Crossing another snow field on our way to the saddle (taken by Carol)
We kept getting into more and more snow fields as we climbed towards the saddle, more than I have ever seen at this time of the year, and I was dubious about what it would be like on the other side, which gets even less sunlight. We kept on going upwards.
Roger in glacier glasses, waiting for the rest of the group
Since I was slowing down even more than usual, because of the snow, Roger and Doug, our strongest hikers, went on ahead to meet us at the top. When I got there and we assessed the situation, I was really dismayed to see the amount of snow that we would need to navigate.
The view from Herman Saddle
When we get to this spot, there is usually a bit of snow still hanging around, but this was so different: there is a trail somewhere under all that snow, leading to Iceberg Lake and our return trail. It was invisible, but some other hikers had already come up before us, so we decided we could follow their trail down. That's just what we did.
Iceberg Lake, living up to its name
This is what we found, when we finally reached Iceberg Lake. This was where we thought we might run into the other group, going the other direction, but there was no sign of them. When we were in this same place last year, on July 2, several of our Trailblazers took a swim. Not this year!
Top: last year, bottom: today
What a difference! And we still had several miles to cover before we reached Artist Point and safety. Once we began our trek towards Artist Point, we had several stretches of dry trail, which was so much easier to navigate than the snow.
Unnamed lake south of Iceberg
Chain Lakes has several lakes that were virtually free of ice, as you can see from the picture. And you can also see that our sky wasn't exactly welcoming as we headed up the final push towards Artist Point. Doug was in the lead, and I could see where we were headed by watching him. And finally we made it to the Ptarmigan Ridge junction, with only downhill ahead of us. I asked for a picture.
Sylvia, Doug, me, Melanie, Roger, Carol, Bob, Steve
(Larry took the picture)
By the time we got here, I knew that the other group must had turned around at some point instead of heading down and around. We took bets as to where they got to. Well, after this picture was taken, we had to traverse several sections of snow where you would definitely NOT want to lose your footing. I figured that if we had started in this direction, it would have been enough to decide to turn around.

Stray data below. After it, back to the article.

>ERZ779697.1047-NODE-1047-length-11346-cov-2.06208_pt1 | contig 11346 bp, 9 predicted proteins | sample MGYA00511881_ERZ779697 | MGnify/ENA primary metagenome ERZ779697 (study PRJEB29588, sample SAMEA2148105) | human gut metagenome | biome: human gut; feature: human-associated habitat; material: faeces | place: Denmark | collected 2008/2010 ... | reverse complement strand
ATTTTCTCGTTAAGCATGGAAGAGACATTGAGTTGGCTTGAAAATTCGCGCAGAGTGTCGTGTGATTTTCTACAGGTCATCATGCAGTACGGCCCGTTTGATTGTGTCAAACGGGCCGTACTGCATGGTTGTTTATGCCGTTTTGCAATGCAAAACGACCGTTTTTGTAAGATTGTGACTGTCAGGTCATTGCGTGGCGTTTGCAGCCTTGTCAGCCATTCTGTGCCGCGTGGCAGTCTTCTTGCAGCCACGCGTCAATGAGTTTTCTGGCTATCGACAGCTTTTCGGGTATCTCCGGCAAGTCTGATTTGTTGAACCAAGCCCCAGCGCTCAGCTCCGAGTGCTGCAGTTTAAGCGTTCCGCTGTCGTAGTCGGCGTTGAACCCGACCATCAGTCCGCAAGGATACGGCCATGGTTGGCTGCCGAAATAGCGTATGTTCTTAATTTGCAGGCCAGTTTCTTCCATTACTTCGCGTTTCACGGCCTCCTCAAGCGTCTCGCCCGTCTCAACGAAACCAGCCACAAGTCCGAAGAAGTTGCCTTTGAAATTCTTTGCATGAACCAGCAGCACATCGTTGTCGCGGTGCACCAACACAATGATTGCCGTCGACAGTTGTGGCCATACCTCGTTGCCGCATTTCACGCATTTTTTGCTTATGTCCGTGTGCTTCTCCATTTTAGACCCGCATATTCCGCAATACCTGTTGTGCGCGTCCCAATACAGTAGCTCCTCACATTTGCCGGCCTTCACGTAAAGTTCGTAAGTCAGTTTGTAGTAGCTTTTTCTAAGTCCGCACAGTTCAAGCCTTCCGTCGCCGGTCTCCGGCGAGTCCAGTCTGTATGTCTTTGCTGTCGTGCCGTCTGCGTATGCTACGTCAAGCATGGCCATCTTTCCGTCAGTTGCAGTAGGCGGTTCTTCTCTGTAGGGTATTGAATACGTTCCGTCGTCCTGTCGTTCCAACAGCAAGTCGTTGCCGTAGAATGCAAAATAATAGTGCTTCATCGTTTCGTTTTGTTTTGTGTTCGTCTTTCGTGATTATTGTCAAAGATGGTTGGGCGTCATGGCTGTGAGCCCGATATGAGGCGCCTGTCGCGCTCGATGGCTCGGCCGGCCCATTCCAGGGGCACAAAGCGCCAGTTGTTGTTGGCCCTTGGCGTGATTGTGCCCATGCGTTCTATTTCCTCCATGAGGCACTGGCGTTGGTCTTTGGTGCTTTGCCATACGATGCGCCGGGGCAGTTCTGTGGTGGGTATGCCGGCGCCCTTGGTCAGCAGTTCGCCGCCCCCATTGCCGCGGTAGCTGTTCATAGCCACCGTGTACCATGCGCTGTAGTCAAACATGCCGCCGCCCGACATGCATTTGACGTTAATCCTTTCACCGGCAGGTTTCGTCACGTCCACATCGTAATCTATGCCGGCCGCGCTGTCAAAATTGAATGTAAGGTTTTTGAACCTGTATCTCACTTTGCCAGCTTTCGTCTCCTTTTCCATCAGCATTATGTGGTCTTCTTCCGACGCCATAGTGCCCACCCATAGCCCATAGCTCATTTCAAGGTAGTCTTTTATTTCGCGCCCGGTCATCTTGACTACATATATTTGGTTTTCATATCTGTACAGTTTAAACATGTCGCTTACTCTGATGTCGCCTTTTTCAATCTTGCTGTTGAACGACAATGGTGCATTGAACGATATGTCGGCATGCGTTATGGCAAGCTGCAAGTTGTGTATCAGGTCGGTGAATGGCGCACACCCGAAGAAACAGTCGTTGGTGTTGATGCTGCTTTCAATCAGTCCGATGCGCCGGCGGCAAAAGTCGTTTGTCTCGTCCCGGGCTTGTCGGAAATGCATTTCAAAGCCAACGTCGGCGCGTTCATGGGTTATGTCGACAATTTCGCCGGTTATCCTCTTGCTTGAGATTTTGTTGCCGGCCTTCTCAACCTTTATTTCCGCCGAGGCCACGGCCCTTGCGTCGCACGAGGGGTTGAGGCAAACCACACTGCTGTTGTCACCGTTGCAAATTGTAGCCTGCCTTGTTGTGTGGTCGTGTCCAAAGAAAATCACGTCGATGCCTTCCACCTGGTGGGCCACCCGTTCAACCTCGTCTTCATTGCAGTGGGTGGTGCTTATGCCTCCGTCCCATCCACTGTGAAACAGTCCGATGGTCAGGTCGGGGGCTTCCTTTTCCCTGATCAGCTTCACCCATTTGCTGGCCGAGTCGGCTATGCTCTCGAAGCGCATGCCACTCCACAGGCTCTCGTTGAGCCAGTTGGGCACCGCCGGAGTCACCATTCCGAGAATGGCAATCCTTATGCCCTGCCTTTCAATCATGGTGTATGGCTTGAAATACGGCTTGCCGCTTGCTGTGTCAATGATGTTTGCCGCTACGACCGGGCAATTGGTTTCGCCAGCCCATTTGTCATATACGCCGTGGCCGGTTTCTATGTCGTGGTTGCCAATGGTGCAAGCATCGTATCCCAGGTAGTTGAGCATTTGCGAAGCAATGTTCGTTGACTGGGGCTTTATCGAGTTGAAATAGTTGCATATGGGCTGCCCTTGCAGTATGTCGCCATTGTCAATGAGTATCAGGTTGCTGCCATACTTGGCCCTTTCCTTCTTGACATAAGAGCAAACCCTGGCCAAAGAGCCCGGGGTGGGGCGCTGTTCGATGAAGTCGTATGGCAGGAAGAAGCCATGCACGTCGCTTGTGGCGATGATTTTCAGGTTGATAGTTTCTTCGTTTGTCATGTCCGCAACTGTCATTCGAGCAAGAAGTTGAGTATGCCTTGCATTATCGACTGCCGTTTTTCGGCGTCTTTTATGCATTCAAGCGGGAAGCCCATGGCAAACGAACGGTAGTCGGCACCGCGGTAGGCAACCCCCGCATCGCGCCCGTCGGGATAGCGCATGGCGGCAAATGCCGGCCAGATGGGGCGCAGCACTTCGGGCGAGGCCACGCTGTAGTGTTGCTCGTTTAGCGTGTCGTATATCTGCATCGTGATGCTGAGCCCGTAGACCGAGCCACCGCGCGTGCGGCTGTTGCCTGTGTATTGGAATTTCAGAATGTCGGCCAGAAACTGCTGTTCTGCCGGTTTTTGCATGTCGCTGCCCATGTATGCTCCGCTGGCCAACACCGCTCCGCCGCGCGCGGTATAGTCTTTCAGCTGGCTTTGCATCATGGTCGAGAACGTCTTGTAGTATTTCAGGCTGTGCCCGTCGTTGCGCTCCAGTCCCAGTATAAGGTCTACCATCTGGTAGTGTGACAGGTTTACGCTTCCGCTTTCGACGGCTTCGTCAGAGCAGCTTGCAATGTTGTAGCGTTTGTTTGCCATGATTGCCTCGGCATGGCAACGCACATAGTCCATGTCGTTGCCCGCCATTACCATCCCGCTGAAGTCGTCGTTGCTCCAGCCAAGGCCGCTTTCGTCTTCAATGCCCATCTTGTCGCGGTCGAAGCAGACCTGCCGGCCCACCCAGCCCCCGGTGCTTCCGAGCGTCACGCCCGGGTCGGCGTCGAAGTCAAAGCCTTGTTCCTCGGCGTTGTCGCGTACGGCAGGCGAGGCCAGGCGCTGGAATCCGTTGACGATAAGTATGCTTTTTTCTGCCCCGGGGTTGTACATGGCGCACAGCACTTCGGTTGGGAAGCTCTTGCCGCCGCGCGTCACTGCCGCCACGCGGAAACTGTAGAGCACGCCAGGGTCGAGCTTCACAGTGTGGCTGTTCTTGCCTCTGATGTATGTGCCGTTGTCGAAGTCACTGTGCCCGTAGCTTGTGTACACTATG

Bathroom at Artist Point, half covered in snow
But we made it to safety, with nobody the worse for wear. We made a quick stop at the almost-buried bathroom and then headed for the Wild Goose trail. It looked daunting, so we decided to start our downward journey on the road. Some went the entire way by the road, and others headed over to the trail once the hardest part was over.
Getting down to the road
We learned that the other group had gone as far as the spot where the group photo was taken and decided to turn around and head back. If we had known what was ahead, we probably would have, too. But I'm glad we got to go on the entire loop, not all that long (7.5 miles total), but it was an adventure I'm glad is behind me. Another fine day in the wilderness, and we got to remember that it's always different from year to year!

Tuesday, July 12, 2016

Another milestone

Leo is missing two somethings
My dear friend Leo has reached yet another milestone in his seven years: the loss of his two front teeth. It doesn't seem possible that this guy is already getting ready for his permanent teeth AND he can read! It brings to mind that song, "All I Want for Christmas Is My Two Front Teeth," which (I found out from that Wikipedia link) was written in 1944 and first recorded in 1948. That corresponds directly with my own childhood, so maybe many people today don't know the song at all.
They will come back in a few weeks
The other milestone is that my garden kale has been harvested, as you can see in this picture, and I just ate a wonderful lunch prepared with some of the steamed kale, along with lots of other stuff to make it really yummy. I know there are some people who don't like kale, but fortunately my guy and I simply love it. It's the mainstay of my garden this year.
Celery, lettuce, broccoli and collards
I also have plenty of celery out there growing well, along with broccoli (some of which has flowered) but I've also planted some late broccoli that will be harvested in the fall. So far I've been more than satisfied with my tasty treats from the garden. There is also a tomato plant (not pictured) that is covered with flowers.

That's it from my little corner of the world today. And wonder of wonders, the best day of the week, weather-wise, will be Thursday when we'll head to the High Country once again.

Saturday, July 9, 2016

Summer takes a holiday

The bridge over Whatcom Falls
It's been cool and rainy here for the past week, with temperatures barely making it to 70F (21C), and periods of rain are interspersed with a few sun breaks. When I first moved to the Pacific Northwest, I had never heard of the term "sun breaks," but now I know just what they are: a few rays of sun in an otherwise overcast day.

Now I don't mind this at all. A year ago were sweltering in abnormally hot temperatures, and this coming week our trip to the Mt. Baker wilderness and the Chain Lakes loop should be much more to my liking. I'm definitely not a hot weather aficionado, since it's much easier to add layers; there's only so much clothing you can remove, plus some of my extra bulk is unfortunately not available for removal in the short term.